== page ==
By Claire Zillman
June 9, 2017

On April 18, U.K. Prime Minister Theresa May called for a snap election to be held yesterday. The contest put all 650 seats in the House of Commons up for grabs three years ahead of schedule. May’s move came as a surprise since she had, on at least seven previous occasions, vowed to do no such thing. Yet the logic of the decision was undeniable; polls showed May’s Conservative party with a 21-point lead over its main rival, the Labour party. It was recipe for a landslide that would give May more leeway to negotiate as she entered Brexit talks with the European Union.

Plus, May herself was popular, having stepped into Britain’s post-Brexit leadership vacuum as an unflappable—if unflamboyant—leader. She seemed so unassailable that “Theresa May’s Team” overshadowed Conservative party branding on some campaign signage.

Against that backdrop, May called the snap election. And, well, the election snapped back—in spectacular fashion.

After May set the election in motion, her party’s comfortable lead dwindled, and last night it failed to maintain its majority, leading a hung Parliament.

The outcome is due—in part—to May’s own uninspired campaign style. She appeared uncomfortable when talking with voters and came off as robotic for repeating her “strong and stable” tagline as if it were a mantra. She was also a no-show at a televised debate, which prompted a giant chicken to accompany her on some campaign stops.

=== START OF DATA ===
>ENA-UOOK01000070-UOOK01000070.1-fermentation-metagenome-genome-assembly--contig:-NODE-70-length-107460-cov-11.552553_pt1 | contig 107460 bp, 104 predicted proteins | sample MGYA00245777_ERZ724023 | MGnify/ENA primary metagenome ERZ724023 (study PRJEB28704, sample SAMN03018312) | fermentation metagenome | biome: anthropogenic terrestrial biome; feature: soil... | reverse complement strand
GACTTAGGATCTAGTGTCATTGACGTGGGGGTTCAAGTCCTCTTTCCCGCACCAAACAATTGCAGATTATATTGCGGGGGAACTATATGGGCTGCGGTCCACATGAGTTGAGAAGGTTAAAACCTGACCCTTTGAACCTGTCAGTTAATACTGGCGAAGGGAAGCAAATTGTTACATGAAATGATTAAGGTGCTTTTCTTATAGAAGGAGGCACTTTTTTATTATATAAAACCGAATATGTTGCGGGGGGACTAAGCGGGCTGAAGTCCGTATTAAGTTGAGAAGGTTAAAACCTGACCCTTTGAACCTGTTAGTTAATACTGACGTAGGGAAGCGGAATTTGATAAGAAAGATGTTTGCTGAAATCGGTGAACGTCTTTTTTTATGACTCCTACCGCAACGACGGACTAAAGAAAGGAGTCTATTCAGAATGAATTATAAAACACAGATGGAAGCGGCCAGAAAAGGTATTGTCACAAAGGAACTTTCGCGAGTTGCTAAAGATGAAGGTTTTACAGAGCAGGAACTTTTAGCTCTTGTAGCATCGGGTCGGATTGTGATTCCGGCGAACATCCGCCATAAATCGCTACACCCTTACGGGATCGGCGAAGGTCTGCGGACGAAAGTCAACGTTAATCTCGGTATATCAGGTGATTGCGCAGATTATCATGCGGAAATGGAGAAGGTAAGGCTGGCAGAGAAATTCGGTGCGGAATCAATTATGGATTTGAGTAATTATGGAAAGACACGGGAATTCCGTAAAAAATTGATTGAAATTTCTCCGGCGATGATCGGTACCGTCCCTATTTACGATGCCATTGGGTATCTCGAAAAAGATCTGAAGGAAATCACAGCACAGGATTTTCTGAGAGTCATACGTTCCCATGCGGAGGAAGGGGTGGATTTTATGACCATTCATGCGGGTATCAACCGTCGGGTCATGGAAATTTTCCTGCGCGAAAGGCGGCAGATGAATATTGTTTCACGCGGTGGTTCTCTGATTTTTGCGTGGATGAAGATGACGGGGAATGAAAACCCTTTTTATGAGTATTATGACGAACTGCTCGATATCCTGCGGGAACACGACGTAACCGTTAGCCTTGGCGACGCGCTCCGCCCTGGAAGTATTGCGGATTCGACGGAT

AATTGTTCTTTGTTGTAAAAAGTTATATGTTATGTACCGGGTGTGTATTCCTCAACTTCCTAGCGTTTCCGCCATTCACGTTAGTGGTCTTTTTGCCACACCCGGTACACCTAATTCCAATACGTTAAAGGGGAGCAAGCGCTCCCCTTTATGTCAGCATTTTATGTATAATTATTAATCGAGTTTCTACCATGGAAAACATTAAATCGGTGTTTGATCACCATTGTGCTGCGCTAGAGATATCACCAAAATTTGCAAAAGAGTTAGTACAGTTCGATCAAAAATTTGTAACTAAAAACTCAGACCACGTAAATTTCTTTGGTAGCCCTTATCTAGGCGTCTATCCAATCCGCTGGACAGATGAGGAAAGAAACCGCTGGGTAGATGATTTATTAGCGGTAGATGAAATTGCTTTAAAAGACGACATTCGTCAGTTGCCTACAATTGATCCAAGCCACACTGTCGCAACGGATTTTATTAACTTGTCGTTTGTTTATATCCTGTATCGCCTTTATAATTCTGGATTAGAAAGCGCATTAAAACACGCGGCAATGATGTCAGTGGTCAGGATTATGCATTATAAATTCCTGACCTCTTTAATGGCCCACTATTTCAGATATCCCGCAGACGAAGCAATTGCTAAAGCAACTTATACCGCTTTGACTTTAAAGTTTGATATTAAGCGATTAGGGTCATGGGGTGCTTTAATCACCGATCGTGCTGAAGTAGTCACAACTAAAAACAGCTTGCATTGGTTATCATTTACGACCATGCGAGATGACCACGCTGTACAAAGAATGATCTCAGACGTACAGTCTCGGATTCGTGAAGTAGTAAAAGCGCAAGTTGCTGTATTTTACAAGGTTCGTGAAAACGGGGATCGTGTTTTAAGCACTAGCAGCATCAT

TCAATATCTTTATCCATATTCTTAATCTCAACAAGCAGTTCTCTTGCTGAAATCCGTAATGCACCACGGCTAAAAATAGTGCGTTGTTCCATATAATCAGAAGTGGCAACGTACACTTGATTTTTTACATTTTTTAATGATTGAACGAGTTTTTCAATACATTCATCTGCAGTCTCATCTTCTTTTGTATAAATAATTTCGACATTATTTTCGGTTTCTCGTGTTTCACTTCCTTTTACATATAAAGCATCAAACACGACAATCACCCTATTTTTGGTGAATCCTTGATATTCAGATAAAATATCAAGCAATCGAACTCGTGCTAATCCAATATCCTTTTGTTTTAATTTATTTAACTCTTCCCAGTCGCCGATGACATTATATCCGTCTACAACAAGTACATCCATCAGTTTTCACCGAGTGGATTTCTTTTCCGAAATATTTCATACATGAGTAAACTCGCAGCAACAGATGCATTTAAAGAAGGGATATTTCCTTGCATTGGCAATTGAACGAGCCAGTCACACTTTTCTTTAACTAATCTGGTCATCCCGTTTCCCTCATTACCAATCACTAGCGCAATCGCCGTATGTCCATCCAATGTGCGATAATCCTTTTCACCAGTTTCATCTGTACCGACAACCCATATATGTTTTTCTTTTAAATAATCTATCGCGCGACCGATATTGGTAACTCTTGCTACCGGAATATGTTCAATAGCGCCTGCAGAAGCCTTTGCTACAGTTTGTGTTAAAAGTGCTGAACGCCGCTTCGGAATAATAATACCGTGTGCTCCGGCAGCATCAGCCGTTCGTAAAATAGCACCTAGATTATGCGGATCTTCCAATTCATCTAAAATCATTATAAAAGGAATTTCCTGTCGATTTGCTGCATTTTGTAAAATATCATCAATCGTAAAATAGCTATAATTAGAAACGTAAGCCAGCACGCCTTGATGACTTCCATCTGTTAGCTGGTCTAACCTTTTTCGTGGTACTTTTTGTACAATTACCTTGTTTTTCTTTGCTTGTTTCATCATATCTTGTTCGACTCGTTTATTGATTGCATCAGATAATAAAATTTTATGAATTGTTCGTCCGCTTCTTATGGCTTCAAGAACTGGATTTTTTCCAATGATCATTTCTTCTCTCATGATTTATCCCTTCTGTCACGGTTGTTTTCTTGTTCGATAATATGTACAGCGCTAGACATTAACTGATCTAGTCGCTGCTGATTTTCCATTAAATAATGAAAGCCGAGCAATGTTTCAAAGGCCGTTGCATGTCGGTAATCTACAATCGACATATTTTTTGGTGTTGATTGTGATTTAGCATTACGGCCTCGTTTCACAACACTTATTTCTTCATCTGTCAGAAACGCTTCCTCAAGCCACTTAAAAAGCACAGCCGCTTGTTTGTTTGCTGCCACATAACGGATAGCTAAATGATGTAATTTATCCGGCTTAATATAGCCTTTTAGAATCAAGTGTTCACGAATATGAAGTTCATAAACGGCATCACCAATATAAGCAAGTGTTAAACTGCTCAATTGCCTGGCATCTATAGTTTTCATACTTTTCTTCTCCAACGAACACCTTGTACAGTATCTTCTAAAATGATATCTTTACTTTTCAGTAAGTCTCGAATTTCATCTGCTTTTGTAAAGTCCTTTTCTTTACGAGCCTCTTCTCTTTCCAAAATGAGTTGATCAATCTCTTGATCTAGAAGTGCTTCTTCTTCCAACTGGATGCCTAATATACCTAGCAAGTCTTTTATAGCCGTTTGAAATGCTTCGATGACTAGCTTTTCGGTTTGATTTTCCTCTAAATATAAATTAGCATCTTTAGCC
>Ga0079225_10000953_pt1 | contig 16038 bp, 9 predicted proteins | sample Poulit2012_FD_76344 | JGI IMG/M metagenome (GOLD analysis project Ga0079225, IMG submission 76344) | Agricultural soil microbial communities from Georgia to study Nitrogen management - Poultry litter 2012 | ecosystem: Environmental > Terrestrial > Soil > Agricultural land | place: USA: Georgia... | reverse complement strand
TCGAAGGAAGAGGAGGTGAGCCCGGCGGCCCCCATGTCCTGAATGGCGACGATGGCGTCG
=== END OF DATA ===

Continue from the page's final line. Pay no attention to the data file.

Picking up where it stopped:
Her biggest misstep came when the Conservatives introduced a new approach to caring for the elderly. It was immediately dubbed the “dementia tax” because it seemed to disadvantage patients with long-term illnesses that require years of care. The backlash was so intense that May walked back the proposal, which, subsequently, sparked accusations of flip-flopping.

All the while, Britain endured three deadly terrorist attacks in as many months. Those tragedies, rather than prompting voters to rally around May, ignited close scrutiny of her record as home secretary. She held the job for six years before becoming prime minister in July, and oversaw a reduction in police forces, including armed officers, during that time.

At the very least, the election outcome has weakened May’s grip on power 10 days before Brexit talks with the EU are scheduled to start. She has pledged to press on. But opponents say she should resign and pay the ultimate political price for her stunning miscalculation.



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